Is Italy ready for cricket-powder pizza?


At the seafront pizzeria La Rambla in Maccarese, Italy, a short drive from Rome, chef Carlo Del Buono stood at the kitchen counter, throwing a few fistfuls of cricket powder into a bowl of pizza dough made with wheat flour.

“It adds elasticity,” he said, as he mixed the dough. “Makes it easier to work with.”

Del Buono is one of a number of chefs throughout Italy keen to introduce insect products — high in protein and sustainably farmed — into their restaurant menu.

“Crickets fall completely within the range of Italian tastes,” he said, biting into a slice of his cricket powder pizza fresh from the oven. “It’s a nutty taste, with a hint of anchovies. Perfect for a vegetable-covered pizza.”

While chefs like Del Buono look forward to putting the cricket pizza on their menu — he’ll market it, he says, as “a protein pizza” — not all Italians are as enthusiastic, at least for now.

The European Union authorized the adoption of powdered domestic crickets for human consumption in early 2023, but Italy’s right-wing government dragged its heels in approving its sale, doing so only in late December. 

A man pours powder out of his hand into a metal tray while wearing blue gloves.
Jose Cianni, co-founder of Nutrinsect, the first producer of cricket flour for human consumption in Italy, says the product is not meant to replace traditional flour, but is a sustainable protein supplement. (Megan Williams/CBC)

Agricultural Minister Francesco Lollobrigida and others argued insect flour would contaminate Italian culinary traditions, with fake news circulating that bakeries would be mandated to bake with cricket flour. 

The right-wing League party tried to pass a measure that would ban cricket flour from school cafeterias. And protesting farmers on tractors last month including insect products on their list of complaints against the EU.

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Benefits of (cricket) farm to table

Jose Cianni and Fabrizio Lunazzi say they are unfazed by the resistance.

“I think of it like sushi a decade or so ago,” said Lunazzi.

Cianni and Lunazzi, co-founders of Nutrinsect, a cricket-farming startup in the Italian region of Marche, have ambitious plans to introduce insects into the culinary offerings of a country known for its adherence to tradition.

A man in a white uniform places a tray containing dead crickets into a metal cabinet.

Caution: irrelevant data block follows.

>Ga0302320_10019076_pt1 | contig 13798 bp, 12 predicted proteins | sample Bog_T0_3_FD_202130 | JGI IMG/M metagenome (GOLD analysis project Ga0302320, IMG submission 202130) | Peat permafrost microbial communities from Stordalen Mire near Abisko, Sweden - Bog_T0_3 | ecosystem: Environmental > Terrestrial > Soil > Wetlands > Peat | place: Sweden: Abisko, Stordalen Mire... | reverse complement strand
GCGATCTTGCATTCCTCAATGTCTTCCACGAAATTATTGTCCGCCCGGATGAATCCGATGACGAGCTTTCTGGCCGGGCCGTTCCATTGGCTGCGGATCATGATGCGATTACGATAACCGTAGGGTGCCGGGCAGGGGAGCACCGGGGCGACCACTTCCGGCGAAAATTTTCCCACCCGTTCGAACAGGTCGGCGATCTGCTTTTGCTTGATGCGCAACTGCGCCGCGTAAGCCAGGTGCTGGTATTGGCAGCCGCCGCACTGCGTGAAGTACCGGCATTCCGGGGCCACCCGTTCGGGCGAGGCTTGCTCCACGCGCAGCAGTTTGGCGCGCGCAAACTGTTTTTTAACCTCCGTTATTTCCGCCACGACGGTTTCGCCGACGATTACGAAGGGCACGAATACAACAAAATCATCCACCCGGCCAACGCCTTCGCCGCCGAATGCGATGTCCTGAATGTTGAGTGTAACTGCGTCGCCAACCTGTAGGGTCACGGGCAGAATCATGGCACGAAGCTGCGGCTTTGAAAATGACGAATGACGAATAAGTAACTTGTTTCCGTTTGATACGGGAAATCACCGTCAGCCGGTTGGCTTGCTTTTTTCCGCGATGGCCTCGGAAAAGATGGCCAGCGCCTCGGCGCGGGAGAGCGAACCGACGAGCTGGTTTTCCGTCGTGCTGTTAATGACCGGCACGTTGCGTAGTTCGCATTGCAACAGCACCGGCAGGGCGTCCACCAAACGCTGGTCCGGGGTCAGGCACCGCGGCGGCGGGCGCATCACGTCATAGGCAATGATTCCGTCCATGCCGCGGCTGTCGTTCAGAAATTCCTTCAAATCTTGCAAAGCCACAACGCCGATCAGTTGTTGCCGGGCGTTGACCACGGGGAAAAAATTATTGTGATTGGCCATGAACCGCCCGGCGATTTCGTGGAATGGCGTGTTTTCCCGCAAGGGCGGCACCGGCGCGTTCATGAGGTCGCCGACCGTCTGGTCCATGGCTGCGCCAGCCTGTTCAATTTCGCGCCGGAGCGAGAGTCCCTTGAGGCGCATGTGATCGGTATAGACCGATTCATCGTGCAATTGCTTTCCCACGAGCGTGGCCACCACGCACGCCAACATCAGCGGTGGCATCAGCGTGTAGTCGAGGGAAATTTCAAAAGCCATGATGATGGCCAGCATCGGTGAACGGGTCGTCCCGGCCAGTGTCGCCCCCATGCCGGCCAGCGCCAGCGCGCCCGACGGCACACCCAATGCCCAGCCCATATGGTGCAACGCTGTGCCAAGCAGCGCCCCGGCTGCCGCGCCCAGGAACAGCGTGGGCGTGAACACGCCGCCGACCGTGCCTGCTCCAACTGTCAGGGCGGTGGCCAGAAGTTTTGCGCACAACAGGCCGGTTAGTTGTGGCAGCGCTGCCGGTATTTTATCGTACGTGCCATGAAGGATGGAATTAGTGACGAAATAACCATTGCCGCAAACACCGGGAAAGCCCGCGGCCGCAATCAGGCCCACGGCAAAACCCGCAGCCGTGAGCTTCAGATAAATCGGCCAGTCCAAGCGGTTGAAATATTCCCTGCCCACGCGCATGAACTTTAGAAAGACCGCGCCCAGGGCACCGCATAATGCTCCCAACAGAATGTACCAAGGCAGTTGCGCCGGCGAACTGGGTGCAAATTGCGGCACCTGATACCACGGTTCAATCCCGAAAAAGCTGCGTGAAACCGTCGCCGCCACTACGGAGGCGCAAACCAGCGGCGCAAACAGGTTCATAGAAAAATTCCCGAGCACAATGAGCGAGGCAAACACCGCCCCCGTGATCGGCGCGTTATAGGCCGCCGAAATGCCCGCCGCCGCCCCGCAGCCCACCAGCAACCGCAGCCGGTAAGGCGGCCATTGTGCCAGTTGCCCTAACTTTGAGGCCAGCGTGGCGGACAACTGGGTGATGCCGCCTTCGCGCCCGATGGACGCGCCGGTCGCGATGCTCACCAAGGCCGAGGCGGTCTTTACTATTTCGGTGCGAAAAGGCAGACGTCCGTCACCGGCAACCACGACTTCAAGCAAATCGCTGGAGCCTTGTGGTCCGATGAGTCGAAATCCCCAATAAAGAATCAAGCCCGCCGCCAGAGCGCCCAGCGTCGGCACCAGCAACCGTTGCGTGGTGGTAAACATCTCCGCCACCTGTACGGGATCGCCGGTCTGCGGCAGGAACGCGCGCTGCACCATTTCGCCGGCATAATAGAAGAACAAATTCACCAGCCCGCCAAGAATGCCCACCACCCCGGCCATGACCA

A worker at Italy’s first cricket farm for human consumption arranges bags of 30-day-old crickets, ready to be turned into powder. The crickets are put to sleep through a lowering of temperature until they die. (Megan Williams/CBC)

They, along with other investors, are the first in Italy to venture into cricket production for human consumption, launching their startup 2020, spending the last four years fine-tuning production.

Their cricket farm, a low warehouse off a rural road, houses small hot and humid rooms smelling slightly briny and that are lined with plastic bins teeming with crickets. Ringing out all around is the thick trill of 45-day-old males at their sexual peak.

“This is their mating cry,” said Cianni.

Crickets contain 70 per cent protein compared to meat, which has at most 23 per cent. Farming crickets uses a fraction of the land and just 15 litres of water for one kilogram of flour compared to meat, which requires 15,000 litres, according to Cianni. 

“Emissions in insect farming are negligible,” said Cianni, who grew up on an animal farm in southern Italy. “For If you think that traditional farming makes up 14 per cent of global greenhouse emissions, we need solutions like this.”

Lobsters of the insect world

But breeding crickets is no simple endeavour, requiring precisely calibrated conditions and a cap on density. Over-exposure to humans who tend them (more than 1.5 hours a week) raises their stress levels, putting them at risk of outbreaks of viruses, similar to stress-induced herpes in humans, say the producers.

A cricket is held by hands wearing white gloves.
A 30-day-old female cricket lays up to 150 eggs per day. Nutrinsect, Italy’s first producer of cricket powder for human consumption, say they use only five per cent of eggs laid. (Megan Williams/CBC)

With no chemicals or antibiotics involved, disease almost inevitably leads to death. Cianni says, through experimentation and careful study, the company has managed to reduce mortality to 0.1 per cent.

“Crickets are called the lobsters of the insect world because they taste so good,” said Cianni, listing off its hazelnut and pistachio notes, as well as a shrimp-like taste they have. “But they are extremely fragile creatures, which is why so few companies have launched so far.”

Challenges of scaling up

Most of the orders for the cricket powder have come so far from chefs. For now, price remains the major barrier to wider use.

A kilogram of cricket powder costs 40-70 euros, compared to a kilogram of chicken (with the same amount of protein), costing just 50 euro cents per kilogram.

A man in a grey suit jacket stands in front of a building with his arms crossed.
Fabrizio Lunazzi, co-founder of Nutrinsect, says the company plans to expand tenfold by the end of the year, opening up facilities through central Italy. (Megan Williams/CBC)

To bring price down by half through economies of scale, Nutrinsect plans to up its production tenfold by the end of the year.

The company has been in touch with the Aspire Food Group, the world’s biggest cricket producer in London, Ont., and says future collaboration isn’t out of the question.

“The market has so much potential that companies will need to cooperate in creating networks,” said Lunazzi. “It’s not competition we’re worried about, but meeting demand.”

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